What does the stork bring to women's working career?
Silvia Pasqua, University of Turin
Lia Pacelli, University of Torino
Claudia Villosio, R&P and LABORatorio R. Revelli-CCA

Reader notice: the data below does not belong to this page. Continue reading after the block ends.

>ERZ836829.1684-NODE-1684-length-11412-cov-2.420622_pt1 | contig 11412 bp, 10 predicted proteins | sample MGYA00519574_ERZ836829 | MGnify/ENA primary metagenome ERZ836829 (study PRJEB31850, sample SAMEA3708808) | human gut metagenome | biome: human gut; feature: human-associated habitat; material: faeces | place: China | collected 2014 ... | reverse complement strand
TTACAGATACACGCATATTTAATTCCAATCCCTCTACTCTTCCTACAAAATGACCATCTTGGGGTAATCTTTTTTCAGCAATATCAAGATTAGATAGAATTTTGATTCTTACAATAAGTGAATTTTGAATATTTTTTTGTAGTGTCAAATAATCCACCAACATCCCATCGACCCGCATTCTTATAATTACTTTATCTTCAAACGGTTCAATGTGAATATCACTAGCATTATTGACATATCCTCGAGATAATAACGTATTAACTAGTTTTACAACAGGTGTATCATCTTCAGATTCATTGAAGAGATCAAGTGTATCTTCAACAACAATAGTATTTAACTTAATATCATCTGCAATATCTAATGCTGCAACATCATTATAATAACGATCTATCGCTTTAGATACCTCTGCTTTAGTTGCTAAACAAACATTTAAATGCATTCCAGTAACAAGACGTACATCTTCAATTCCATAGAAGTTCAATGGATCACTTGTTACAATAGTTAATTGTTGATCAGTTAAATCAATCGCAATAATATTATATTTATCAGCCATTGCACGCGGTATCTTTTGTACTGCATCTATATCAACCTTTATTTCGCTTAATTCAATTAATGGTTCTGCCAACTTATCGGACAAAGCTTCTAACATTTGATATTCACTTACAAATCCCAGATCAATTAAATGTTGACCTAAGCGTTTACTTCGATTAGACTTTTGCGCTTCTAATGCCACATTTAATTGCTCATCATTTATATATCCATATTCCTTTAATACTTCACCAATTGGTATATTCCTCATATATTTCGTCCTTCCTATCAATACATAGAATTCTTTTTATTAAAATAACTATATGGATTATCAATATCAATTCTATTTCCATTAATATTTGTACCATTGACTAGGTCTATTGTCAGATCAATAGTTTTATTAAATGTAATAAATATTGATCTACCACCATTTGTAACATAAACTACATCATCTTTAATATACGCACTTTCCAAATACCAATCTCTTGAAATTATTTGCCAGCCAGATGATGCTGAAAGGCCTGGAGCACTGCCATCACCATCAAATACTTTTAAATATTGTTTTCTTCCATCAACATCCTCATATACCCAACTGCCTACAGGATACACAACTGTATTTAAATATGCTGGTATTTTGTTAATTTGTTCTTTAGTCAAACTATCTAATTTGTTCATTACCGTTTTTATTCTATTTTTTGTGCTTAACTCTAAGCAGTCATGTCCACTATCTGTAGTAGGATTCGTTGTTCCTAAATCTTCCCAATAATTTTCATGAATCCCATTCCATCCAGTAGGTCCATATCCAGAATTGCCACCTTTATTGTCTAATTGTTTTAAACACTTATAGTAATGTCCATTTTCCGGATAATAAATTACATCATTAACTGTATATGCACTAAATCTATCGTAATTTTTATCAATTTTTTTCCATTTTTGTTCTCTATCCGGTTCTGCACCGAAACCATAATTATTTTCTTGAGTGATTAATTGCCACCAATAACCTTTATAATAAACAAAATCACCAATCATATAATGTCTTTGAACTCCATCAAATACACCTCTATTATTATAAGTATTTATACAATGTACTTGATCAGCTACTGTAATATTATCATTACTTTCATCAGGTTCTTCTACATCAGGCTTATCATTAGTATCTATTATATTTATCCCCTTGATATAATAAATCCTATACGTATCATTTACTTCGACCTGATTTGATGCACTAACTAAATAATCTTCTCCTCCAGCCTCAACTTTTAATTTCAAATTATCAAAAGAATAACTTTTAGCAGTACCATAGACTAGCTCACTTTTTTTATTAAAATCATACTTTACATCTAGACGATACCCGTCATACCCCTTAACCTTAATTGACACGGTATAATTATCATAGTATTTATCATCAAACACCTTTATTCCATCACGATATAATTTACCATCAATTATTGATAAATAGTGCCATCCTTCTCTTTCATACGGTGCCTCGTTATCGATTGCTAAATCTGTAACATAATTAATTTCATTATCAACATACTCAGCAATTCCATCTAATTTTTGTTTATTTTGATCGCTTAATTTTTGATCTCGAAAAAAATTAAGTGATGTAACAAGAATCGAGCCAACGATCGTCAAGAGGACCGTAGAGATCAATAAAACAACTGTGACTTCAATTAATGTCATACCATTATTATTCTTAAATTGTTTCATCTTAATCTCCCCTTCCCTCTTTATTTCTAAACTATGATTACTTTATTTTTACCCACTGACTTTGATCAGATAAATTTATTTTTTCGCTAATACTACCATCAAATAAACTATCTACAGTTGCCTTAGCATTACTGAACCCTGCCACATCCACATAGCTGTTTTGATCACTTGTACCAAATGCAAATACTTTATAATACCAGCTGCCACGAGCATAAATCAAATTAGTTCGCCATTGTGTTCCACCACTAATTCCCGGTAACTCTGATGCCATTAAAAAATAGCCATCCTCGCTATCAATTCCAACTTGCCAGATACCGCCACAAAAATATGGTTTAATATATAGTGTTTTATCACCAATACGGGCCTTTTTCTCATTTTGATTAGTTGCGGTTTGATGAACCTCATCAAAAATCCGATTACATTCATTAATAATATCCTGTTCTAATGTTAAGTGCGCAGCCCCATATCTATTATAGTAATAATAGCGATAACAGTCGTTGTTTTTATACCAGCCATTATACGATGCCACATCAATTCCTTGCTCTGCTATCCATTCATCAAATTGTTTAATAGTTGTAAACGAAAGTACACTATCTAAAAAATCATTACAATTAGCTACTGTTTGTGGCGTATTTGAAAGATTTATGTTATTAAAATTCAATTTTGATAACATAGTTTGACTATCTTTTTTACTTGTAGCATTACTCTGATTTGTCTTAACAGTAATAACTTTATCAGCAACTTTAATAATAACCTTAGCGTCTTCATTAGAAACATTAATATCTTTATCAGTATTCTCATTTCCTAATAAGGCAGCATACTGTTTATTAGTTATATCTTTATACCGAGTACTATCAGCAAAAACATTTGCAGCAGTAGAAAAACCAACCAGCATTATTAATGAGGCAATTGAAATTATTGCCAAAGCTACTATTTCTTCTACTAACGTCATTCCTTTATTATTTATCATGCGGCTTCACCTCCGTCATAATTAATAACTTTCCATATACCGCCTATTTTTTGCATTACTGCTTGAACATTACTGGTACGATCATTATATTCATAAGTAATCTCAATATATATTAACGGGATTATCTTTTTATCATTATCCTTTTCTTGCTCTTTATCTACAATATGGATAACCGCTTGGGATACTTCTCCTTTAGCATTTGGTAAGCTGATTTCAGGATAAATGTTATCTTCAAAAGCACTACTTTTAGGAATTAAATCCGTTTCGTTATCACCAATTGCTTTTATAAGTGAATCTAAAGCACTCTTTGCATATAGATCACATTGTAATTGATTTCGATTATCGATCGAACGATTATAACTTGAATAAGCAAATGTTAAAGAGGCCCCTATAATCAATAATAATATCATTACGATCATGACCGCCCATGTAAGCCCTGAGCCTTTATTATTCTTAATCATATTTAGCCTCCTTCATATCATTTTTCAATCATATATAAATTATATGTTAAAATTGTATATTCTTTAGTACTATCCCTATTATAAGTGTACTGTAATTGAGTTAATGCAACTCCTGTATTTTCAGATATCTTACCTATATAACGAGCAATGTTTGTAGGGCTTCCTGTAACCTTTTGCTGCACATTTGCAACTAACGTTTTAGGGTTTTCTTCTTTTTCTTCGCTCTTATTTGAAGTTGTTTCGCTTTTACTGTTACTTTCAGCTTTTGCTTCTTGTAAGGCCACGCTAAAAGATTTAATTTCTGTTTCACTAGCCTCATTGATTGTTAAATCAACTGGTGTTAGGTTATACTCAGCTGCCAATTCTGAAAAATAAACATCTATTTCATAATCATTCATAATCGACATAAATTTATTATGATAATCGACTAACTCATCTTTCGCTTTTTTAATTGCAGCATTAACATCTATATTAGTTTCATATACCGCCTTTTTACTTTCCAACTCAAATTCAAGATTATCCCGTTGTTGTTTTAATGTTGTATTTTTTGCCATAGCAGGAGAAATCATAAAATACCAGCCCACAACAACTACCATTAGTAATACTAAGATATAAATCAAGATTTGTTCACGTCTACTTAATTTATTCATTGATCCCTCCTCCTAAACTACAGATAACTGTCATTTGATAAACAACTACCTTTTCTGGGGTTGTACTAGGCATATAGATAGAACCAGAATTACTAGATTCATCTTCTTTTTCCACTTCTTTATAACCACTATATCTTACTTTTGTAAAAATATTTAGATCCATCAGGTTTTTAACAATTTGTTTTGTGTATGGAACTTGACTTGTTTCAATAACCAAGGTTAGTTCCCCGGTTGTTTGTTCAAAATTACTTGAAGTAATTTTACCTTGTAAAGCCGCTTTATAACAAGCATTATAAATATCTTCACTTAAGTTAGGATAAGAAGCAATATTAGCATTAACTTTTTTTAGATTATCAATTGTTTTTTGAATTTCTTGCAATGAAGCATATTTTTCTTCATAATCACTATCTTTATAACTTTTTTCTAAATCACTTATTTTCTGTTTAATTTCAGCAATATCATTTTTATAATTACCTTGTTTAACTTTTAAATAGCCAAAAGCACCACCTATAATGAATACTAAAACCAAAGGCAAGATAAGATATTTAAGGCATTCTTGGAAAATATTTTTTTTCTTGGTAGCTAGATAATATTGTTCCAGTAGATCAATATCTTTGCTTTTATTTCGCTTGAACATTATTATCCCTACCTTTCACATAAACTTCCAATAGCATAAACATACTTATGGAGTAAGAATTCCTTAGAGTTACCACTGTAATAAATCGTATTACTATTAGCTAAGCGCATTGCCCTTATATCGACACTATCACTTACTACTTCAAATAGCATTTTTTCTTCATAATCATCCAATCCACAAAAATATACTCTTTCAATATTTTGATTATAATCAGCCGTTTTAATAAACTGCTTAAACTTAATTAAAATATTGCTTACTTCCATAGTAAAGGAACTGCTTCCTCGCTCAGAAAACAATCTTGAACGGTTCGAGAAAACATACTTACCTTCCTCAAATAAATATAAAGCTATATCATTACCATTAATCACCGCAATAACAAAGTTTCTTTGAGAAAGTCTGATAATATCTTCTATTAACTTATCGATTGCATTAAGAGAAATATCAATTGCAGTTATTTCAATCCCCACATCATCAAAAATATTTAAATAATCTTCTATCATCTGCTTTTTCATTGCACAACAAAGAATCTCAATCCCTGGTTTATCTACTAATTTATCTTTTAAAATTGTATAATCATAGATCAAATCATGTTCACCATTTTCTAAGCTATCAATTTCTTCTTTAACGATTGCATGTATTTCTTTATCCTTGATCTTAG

Many studies have been devoted to analyse the effect of maternity on working mothers, considering both the career break job penalty and the effect on wages. Most of these studies refer to countries where female participation to the labour market is high. On the contrary fewer studies consider Southern European countries, where the main concern is the low female employment rate. This paper aims at filling the gap analysing the effects of motherhood on women's working career in Italy, a neat example of Southern European country where female participation is increasing but still low, and where collective bargaining generates incresing but still low wage differentials. We model working women's labour supply after childbirth to highlight what makes exit and wage penalty more likely. Our results point to a significant increase in the probability of transition from employment to non-employment for new mothers, mitigated by the availability of part-time jobs. It also emerges - contrary to expectations in a centralized wage setting environment - that conditional average wages of mothers are significantly lower than those of non-mothers, showing no sign of a closing gap 5 years after childbirth. This penalty does not emerge for mothers moving to a part-time job. Di¤erently from the previous literature we highlight the potential role of part-time in mitigating the "reduced effort" effect of childrearing. JEL codes: J13, J31 Keywords: motherhood, employment transitions, wage penalty, career